Halil Paşa was born in the district of Beylerbeyi in Istanbul. He is foremost among the painters with a military background who founded a western-style art tradition in Turkey. He was the son of Ferit Selim Paşa, director of the Imperial Artillery Arsenal, and studied at the Military High School and Military Academy, graduating in 1873 with the rank of lieutenant. Recognising his artistic talent, Galib Paşa, director of the Military Academy, appointed him as assistant art teacher. In 1874, with the rank of captain, he was appointed art teacher at the Military İdadi (Senior High School), where he worked for three years. In 1880 he was sent by the state to study in Paris, where he attended the studios of Jean-Léon Gérôme (1824-1904) and Courtois for eight years. His paintings were exhibited at the Paris Universal Expositions of 1889 and 1900, and his portrait entitled Madame X won a medal at the 1900 exposition. Upon his return to Istanbul he was appointed as assistant director of the Imperial Museum and art teacher at the Military Academy. In 1917 he became director of the School of Fine Arts. He exhibited at the Istanbul Salons in 1901, 1902 and 1903, and his work attracted attention. From 1916 onwards he participated in the Galatasaray Exhibitions organized by the Ottoman Society of Painters and became the showcase for developments in the art world. Following the proclamation of the Second Constitution in 1908, he paid a short visit to Egypt as the guest of Khedive Abbas Halim Paşa, and there his work was widely admired.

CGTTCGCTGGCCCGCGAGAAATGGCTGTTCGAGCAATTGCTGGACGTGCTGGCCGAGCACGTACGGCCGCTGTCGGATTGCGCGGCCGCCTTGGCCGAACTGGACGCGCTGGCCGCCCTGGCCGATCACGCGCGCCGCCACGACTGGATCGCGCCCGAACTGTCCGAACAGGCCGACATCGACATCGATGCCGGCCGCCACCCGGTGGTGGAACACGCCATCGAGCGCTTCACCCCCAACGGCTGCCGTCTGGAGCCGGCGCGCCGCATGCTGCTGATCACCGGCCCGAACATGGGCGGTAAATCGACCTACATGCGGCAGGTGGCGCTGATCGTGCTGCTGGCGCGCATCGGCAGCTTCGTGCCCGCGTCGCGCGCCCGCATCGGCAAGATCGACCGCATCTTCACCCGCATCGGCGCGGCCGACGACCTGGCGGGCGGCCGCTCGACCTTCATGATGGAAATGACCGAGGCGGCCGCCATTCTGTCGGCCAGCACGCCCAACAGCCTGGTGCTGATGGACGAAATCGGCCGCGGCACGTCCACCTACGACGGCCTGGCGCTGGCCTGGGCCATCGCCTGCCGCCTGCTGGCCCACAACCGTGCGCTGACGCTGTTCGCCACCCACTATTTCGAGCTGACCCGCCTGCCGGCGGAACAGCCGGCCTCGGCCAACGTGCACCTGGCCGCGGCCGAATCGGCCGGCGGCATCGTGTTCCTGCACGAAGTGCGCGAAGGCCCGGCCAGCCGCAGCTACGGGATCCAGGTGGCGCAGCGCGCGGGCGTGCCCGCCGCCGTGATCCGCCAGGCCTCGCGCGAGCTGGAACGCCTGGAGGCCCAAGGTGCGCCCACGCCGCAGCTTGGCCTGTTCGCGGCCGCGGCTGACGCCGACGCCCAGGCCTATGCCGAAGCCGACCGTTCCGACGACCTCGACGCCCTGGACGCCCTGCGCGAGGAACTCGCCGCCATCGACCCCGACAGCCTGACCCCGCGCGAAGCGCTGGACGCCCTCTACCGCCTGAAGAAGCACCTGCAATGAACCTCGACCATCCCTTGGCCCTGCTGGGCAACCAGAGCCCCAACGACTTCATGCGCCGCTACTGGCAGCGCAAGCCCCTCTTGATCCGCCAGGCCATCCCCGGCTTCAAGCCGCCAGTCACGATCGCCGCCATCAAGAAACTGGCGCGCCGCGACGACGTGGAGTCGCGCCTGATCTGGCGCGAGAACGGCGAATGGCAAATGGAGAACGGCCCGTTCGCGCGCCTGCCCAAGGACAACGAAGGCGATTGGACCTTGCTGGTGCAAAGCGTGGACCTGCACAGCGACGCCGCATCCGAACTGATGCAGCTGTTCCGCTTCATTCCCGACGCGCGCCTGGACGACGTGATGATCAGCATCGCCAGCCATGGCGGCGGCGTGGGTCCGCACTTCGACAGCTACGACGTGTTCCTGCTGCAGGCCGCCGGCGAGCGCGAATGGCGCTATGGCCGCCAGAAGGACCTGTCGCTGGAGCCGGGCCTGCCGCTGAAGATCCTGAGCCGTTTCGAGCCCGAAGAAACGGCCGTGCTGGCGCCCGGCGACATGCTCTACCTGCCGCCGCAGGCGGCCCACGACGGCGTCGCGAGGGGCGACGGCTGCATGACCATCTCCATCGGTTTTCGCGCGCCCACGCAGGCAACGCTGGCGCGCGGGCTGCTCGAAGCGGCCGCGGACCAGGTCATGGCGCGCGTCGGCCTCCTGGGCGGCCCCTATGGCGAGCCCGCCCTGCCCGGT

Halil Paşa was one of the military painters, a group of artists trained at Ottoman military schools, where the teaching followed western methods. These artists can be regarded as the initiators of westernization in painting in the Ottoman lands during the nineteenth century. As part of their military education they learned technical drawing, including methods of perspective, for the purpose of drawing maps and topographical views. They often preferred to depict landscapes and still lifes rather than human figures because of the traditional Ottoman reluctance to depict human figures. Halil Paşa's interest in depicting the human figure, the result of his further education in Europe, set him apart from most of the earlier military painters.